In mammals, the release of pituitary ACTH is stimulated by CRF. Two related peptides exist in nonmammalian vertebrates, sauvagine from frog skin and urotensin-I from the urophysis of teleost fish. Their related structures (approximately 50%) and capacity to stimulate the release of ACTH from mammalian and fish pituitaries has led to the proposal that sauvagine and urotensin-I are homologs of mammalian CRF. However, sauvagine does not appear to stimulate ACTH release in amphibians, although mammalian CRF (ovine) induces a potent response from amphibian pituitaries. This could indicate that the main function of sauvagine does not involve ACTH regulation and suggests that an additional CRF-like peptide exists in Amphibia. We report here the isolation of two highly homologous CRF-like genes from the frog, Xenopus laevis. Analysis of the expression pattern of these CRF-like genes revealed mRNA in splenic tissue and in the preoptic nucleus and paraventricular organ of the brain. The amino acid sequence of the mature peptide regions (1-41) of both X. laevis genes is strikingly conserved, sharing more than 93% homology with mammalian CRFs, yet only 50% homology with sauvagine. In view of the fact that these new amphibian CRF-like genes share far greater homology with mammalian CRF than that exhibited by sauvagine, we propose that the new Xenopus CRF-like genes are the amphibian counterparts to mammalian CRF. Thus, two members of the CRF family have now been identified in the Amphibia, namely CRF and sauvagine.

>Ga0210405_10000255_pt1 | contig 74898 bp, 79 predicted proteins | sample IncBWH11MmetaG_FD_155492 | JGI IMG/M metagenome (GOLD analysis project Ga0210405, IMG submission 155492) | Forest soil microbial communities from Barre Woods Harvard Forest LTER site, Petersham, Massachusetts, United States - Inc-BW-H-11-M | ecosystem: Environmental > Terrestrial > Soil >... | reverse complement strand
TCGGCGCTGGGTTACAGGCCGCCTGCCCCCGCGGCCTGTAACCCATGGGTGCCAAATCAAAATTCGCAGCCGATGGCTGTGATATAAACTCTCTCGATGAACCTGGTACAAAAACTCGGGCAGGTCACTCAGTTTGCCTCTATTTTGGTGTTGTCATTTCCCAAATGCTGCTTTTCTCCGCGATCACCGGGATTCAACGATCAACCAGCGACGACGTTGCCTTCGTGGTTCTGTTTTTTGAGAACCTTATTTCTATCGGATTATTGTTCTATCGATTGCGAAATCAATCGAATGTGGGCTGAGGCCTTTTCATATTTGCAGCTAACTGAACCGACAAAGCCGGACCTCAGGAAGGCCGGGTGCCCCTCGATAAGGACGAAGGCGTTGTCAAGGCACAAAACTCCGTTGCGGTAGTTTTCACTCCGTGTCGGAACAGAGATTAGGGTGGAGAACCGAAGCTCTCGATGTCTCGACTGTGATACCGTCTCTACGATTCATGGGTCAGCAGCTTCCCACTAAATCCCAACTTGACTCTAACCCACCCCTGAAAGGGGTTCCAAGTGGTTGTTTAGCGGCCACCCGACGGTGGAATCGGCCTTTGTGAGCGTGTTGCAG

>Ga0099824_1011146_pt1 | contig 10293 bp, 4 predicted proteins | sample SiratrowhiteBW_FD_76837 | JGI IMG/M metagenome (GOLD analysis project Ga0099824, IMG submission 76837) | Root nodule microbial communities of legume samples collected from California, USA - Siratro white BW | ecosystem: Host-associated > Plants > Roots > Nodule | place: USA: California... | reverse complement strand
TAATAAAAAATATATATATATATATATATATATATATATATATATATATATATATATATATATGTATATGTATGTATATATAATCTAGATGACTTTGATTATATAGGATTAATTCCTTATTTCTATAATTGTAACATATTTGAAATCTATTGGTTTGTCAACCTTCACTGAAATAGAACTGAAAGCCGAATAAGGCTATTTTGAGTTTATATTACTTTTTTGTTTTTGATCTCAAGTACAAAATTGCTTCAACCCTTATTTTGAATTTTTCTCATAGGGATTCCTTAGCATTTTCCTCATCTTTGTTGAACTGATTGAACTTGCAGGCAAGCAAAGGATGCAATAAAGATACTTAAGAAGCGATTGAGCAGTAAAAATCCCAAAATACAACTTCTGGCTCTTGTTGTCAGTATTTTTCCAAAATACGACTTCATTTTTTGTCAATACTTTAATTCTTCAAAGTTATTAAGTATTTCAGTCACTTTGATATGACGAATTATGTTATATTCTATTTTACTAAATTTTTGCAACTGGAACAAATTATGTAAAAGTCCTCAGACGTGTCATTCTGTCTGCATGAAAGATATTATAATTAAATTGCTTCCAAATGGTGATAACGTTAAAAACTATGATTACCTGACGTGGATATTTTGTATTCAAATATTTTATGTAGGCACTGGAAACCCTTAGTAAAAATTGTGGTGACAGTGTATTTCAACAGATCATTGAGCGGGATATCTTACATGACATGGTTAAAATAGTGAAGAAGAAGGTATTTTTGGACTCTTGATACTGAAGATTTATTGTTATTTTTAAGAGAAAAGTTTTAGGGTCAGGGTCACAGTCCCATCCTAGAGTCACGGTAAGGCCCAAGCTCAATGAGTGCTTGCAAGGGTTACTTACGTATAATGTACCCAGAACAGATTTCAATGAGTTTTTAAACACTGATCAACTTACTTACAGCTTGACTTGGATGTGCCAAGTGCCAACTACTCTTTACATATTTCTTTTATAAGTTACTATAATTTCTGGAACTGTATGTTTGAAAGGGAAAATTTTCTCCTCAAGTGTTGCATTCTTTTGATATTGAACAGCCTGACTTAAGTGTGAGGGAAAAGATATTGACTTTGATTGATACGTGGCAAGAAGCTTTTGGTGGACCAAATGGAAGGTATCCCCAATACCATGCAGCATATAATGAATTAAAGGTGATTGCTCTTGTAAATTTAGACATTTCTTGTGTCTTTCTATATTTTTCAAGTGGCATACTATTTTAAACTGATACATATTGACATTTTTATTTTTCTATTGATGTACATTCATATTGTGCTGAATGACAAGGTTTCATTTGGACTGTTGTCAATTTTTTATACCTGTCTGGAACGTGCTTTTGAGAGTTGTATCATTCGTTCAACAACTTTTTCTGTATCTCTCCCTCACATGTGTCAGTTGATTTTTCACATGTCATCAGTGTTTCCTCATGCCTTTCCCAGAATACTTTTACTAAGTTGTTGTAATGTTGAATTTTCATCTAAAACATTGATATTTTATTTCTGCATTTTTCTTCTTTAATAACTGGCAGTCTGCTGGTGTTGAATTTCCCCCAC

ASJC Scopus subject areas
- Molecular Biology